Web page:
A survey undertaken by graduate trade show, New Designers, has revealed an interesting insight into recent graduates thoughts on their employment prospects and the benefits of a design-related degree.
90% of the design graduates who responded to the survey are confident of finding employment in the creative sector within a year of graduating. Almost half of them, 46%, expect that this will be take the form of paid work, with another 44.5% prepared to undertake unpaid work experience before finding the right role. Over two thirds, 69%, have already undertaken some industry experience before completing their course. 13% have already been offered a position prior to graduation. 97% believe that studying a creative subject has equipped them with transferable skills which will allow them to find employment in a closely related sector.
Isobel Dennis, Director of New Designers comments: “I find these results very encouraging. They are grounded, intelligent and realistic. Studying a creative degree encourages you to explore and discover what your potential is. Qualifying from a creative degree equips you with great skills for the working world. The nature of their structure promotes individuals to problem solve, work in shared environments, regularly critique their ideas and organise together in groups, all of which inspires creative and productive work.”
A third of those polled, 32%, believe that ‘creativity’ is the quality that prospective employers in the creative sector will value most in new graduate employees, above attributes such as ‘entrepreneurialism’, 2%. Qualities such as ‘experience’, 19%, ‘innovation’, 15%, ‘professionalism’, 11%, communication skills’, 11% and ‘technical skills’, 9%, were also seen to be important. A third of graduates believe that innovation, 33.5%, or problem solving, 30.5%, are the most important roles of design, with the rest split between making aesthetically pleasing things, 14%, and making a difference to society, 17%.
The graduates seem to be well informed, according to industry employers who regularly recruit at New Designers. Katie Greenyer, Creative Director at Pentland fashion brand Red or Dead said: “I always look for: creativity, innovation, communication first. The rest can be taught.” Laura Towers, Creative Assistant Manager at Tigerprint agrees: “We seek out creativity and innovation in a graduate designer. You will develop skills to become professional and learn how to communicate on the job, but creativity is what makes you stand out as an individual. Creativity can come across in your work, your personality and the way you present yourself.”
An entrepreneurial mindset is evidenced by the fact that almost half of this year’s New Designers, 42%, see themselves setting up their own creative businesses in five years time. The figures also represent the choice that many makers and innovators face when entering the job market – whether to set out as self-employed or to apply their skills to a role in the industry. A quarter of graduates, 25%, hope to be employed by a major brand or agency within five years, whilst almost another quarter, 21%, see themselves working for a small studio. Only 12% see themselves freelancing.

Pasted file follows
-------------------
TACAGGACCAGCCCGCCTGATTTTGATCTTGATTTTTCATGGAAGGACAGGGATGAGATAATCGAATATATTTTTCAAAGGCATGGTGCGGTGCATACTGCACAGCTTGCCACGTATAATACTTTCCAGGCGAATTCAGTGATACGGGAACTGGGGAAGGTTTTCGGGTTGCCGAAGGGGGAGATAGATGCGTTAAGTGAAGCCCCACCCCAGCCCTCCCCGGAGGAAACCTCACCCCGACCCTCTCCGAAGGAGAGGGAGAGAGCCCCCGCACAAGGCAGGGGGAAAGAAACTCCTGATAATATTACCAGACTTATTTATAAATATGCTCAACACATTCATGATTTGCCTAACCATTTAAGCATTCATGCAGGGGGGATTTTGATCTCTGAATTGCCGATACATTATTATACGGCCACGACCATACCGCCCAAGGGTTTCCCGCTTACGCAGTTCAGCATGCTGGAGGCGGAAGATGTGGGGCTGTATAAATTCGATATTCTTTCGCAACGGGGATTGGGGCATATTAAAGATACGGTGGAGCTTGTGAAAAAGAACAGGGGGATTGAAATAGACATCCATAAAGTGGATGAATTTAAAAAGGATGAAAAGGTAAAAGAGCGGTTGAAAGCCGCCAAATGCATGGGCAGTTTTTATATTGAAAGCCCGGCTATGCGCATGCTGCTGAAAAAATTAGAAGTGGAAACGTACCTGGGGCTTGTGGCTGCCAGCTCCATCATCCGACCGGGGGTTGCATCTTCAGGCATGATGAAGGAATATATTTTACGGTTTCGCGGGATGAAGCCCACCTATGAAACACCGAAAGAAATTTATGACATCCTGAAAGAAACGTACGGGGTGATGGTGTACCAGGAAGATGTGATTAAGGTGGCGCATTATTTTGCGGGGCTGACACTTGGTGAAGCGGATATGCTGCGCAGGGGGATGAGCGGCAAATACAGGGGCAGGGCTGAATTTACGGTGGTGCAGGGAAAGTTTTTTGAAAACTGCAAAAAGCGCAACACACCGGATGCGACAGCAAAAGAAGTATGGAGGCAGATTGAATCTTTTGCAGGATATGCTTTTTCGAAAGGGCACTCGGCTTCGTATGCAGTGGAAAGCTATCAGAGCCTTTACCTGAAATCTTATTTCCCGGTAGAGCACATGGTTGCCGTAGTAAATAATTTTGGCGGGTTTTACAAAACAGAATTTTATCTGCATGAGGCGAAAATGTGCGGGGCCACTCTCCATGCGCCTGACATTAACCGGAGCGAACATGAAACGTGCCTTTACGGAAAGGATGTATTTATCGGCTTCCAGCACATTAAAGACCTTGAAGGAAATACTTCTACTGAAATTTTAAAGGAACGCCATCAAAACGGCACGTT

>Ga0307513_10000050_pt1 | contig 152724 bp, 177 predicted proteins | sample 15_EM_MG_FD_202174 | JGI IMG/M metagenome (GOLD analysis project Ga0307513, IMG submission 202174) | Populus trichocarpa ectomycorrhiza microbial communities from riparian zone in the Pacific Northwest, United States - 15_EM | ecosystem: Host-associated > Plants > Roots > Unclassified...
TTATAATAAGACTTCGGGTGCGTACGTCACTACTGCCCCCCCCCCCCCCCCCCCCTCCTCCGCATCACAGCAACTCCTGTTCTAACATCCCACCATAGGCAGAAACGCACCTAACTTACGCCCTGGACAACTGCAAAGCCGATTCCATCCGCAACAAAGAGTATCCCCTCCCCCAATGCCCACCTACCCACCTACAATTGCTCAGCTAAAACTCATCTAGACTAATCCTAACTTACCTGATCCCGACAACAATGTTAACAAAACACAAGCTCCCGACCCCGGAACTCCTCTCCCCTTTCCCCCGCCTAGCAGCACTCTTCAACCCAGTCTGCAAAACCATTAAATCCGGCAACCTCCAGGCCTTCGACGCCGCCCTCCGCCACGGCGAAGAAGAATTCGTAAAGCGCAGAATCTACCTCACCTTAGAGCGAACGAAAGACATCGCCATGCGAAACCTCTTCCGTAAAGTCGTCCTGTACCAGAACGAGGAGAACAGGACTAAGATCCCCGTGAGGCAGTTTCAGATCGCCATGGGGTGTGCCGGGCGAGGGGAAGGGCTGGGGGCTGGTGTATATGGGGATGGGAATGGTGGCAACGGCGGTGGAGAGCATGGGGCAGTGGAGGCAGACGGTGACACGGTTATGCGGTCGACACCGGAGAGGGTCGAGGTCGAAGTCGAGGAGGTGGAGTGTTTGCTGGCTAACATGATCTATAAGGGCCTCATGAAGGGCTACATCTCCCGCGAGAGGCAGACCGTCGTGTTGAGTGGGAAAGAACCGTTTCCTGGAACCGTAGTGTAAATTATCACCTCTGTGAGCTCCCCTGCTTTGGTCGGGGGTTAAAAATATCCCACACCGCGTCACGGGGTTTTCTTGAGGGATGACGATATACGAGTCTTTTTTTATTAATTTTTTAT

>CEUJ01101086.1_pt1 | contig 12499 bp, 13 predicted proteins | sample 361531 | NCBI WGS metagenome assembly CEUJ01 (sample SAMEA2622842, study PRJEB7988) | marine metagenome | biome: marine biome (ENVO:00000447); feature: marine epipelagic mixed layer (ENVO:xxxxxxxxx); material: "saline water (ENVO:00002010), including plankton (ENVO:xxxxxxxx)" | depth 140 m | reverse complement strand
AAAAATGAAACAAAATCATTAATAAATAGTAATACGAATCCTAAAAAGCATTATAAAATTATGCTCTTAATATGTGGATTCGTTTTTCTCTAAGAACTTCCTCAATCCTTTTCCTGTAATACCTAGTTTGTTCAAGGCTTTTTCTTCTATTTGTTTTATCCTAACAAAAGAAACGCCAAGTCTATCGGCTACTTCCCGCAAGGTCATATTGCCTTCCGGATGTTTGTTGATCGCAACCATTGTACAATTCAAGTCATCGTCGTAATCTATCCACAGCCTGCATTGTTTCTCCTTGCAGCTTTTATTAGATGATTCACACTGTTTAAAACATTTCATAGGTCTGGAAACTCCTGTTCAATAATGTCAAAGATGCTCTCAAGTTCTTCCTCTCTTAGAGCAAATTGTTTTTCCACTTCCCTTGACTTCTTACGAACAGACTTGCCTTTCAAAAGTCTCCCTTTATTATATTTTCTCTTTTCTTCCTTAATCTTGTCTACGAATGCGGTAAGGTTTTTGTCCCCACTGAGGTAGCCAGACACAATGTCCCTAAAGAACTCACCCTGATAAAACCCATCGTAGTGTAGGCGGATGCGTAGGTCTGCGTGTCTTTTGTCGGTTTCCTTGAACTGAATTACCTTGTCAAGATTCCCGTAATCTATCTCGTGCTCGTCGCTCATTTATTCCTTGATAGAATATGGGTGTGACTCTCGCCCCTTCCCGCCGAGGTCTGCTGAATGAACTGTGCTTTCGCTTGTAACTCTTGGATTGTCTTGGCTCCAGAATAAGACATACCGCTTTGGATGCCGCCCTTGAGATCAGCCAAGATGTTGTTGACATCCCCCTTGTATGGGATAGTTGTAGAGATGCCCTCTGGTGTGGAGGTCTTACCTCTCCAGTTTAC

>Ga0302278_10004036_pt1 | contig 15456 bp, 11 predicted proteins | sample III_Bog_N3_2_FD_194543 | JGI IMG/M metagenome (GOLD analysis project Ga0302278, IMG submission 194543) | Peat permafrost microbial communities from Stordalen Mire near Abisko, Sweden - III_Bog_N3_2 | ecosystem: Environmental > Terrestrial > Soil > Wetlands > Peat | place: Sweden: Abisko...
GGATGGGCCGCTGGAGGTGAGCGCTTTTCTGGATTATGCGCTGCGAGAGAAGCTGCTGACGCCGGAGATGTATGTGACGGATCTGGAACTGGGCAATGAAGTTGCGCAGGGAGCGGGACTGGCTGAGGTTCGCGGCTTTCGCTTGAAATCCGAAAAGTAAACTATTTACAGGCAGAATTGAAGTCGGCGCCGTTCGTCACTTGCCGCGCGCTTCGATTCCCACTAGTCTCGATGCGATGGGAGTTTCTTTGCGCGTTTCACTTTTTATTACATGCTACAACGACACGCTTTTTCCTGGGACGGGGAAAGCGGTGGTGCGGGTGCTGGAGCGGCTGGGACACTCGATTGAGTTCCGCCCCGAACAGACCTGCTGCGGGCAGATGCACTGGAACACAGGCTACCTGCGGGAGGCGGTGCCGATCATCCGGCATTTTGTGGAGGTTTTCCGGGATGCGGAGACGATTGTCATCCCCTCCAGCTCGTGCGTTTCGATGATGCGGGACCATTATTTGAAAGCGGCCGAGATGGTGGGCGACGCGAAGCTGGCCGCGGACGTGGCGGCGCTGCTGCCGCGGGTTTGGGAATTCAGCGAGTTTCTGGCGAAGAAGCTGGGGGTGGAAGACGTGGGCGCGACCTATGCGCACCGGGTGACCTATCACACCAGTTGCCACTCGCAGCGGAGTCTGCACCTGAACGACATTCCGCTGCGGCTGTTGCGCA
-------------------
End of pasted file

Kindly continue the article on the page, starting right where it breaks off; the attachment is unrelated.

Salary expectations are realistic – over half of this year’s design graduates, 57%, believe that they will still be earning under the national average wage of £26,500 after five years of graduating. An optimistic 9% see themselves earning over £40,000 within this time.
1. Do you think you’ll find employment in the creative sector within a year of graduating?
a. Yes, paid 118 (46%)
b. Yes, but in a form of unpaid work experience 114 (44.5%)
c. No 24 (9.5%)
2. Have you already been offered a job in the creative sector for after you graduate?
a. Yes, paid 14 (5.5%)
b. Yes, as an intern 17 (6.5%)
c. No, not yet 225 (88%)
3. How much creative industry experience do you have to-date:
a. None 80 (31%)
b. Up to 3 months 106 (41%)
c. Up to 6 months 23 (9%)
d. Up to a year 17 (6.5%)
e. More than a year 30 (12.5%)
4. Which one quality would you say employers in the creative sector value the most:
a. Technical skills 22 (9%)
b. Entrepreneurialism 6 (2%)
c. Creativity 83 (32.5%)
d. Innovation 38 (15%)
e. Communication skills 29 (11%)
f. Professionalism 29 (11%)
g. Experience 49 (19%)
5. What would you say is the most important role of design? (choose one)
a. To make aesthetically pleasing things 36 (14%)
b. To make a difference to society 44 (17%)
c. Problem solving 78 (30.5%)
d. Innovation 86 (33.5%)
e. To inform business 5 (2%)
f. To drive the economy 7 (3%)
6. Do you think studying a creative subject has equipped you with transferable skills to work in a closely related sector?
a. Yes 249 (97%)
b. No 7 (3%)
7. What do you aspire to be doing in five years’ time?
a. Working for a small studio 54 (21%)
b. Employed by a major brand or agency 64 (25%)
c. Running your own creative business 107 (42%)
d. Working as a freelancer 31 (12%)
8. How much do you expect to be earning per annum five years after graduation?
a. £20,000 71 (28%)
b. £25,000 74 (29%)
c. £30,000 69 (27%)
d. £35,000 19 (7%)
e. £40,000+ 23 (9%)
New Designers, which has helped to launch the careers of well-known designers such as Thomas Heatherwick, Bethan Gray and Matthew Williamson, sees 3,000 of the best emerging designers exhibit at the Business Design Centre in London between 25-28 June and 2-5 July 2014.